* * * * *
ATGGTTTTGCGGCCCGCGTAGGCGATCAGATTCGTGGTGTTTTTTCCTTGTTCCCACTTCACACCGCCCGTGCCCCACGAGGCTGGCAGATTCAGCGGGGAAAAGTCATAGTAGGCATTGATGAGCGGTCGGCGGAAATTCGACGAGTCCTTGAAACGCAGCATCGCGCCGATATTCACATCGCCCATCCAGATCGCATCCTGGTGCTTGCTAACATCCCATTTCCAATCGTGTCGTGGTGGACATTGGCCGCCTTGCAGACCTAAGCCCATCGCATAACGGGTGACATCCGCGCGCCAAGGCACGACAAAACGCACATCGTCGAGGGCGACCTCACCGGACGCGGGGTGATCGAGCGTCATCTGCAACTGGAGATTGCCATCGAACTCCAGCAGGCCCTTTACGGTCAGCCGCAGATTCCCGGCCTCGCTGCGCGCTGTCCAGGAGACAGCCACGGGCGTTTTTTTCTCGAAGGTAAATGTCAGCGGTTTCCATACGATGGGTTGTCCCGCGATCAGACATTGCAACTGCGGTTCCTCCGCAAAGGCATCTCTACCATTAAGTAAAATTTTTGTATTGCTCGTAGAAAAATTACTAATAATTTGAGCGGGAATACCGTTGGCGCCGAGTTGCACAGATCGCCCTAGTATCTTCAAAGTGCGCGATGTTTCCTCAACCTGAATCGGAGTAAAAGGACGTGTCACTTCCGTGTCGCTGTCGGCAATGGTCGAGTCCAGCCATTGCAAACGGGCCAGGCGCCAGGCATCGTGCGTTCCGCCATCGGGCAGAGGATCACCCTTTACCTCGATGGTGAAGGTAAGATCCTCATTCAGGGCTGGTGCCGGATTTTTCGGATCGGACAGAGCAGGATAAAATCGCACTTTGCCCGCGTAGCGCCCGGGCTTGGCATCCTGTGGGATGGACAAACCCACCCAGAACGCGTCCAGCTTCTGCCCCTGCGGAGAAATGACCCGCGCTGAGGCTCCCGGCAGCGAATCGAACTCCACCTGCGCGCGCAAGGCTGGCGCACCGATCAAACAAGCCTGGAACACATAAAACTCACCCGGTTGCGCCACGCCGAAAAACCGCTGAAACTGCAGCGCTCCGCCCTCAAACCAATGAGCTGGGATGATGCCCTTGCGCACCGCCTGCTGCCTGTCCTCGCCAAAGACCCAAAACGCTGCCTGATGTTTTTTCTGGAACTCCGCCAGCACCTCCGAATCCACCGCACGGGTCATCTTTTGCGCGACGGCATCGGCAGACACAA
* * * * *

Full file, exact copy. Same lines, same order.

ATGGTTTTGCGGCCCGCGTAGGCGATCAGATTCGTGGTGTTTTTTCCTTGTTCCCACTTCACACCGCCCGTGCCCCACGAGGCTGGCAGATTCAGCGGGGAAAAGTCATAGTAGGCATTGATGAGCGGTCGGCGGAAATTCGACGAGTCCTTGAAACGCAGCATCGCGCCGATATTCACATCGCCCATCCAGATCGCATCCTGGTGCTTGCTAACATCCCATTTCCAATCGTGTCGTGGTGGACATTGGCCGCCTTGCAGACCTAAGCCCATCGCATAACGGGTGACATCCGCGCGCCAAGGCACGACAAAACGCACATCGTCGAGGGCGACCTCACCGGACGCGGGGTGATCGAGCGTCATCTGCAACTGGAGATTGCCATCGAACTCCAGCAGGCCCTTTACGGTCAGCCGCAGATTCCCGGCCTCGCTGCGCGCTGTCCAGGAGACAGCCACGGGCGTTTTTTTCTCGAAGGTAAATGTCAGCGGTTTCCATACGATGGGTTGTCCCGCGATCAGACATTGCAACTGCGGTTCCTCCGCAAAGGCATCTCTACCATTAAGTAAAATTTTTGTATTGCTCGTAGAAAAATTACTAATAATTTGAGCGGGAATACCGTTGGCGCCGAGTTGCACAGATCGCCCTAGTATCTTCAAAGTGCGCGATGTTTCCTCAACCTGAATCGGAGTAAAAGGACGTGTCACTTCCGTGTCGCTGTCGGCAATGGTCGAGTCCAGCCATTGCAAACGGGCCAGGCGCCAGGCATCGTGCGTTCCGCCATCGGGCAGAGGATCACCCTTTACCTCGATGGTGAAGGTAAGATCCTCATTCAGGGCTGGTGCCGGATTTTTCGGATCGGACAGAGCAGGATAAAATCGCACTTTGCCCGCGTAGCGCCCGGGCTTGGCATCCTGTGGGATGGACAAACCCACCCAGAACGCGTCCAGCTTCTGCCCCTGCGGAGAAATGACCCGCGCTGAGGCTCCCGGCAGCGAATCGAACTCCACCTGCGCGCGCAAGGCTGGCGCACCGATCAAACAAGCCTGGAACACATAAAACTCACCCGGTTGCGCCACGCCGAAAAACCGCTGAAACTGCAGCGCTCCGCCCTCAAACCAATGAGCTGGGATGATGCCCTTGCGCACCGCCTGCTGCCTGTCCTCGCCAAAGACCCAAAACGCTGCCTGATGTTTTTTCTGGAACTCCGCCAGCACCTCCGAATCCACCGCACGGGTCATCTTTTGCGCGACGGCATCGGCAGACACAA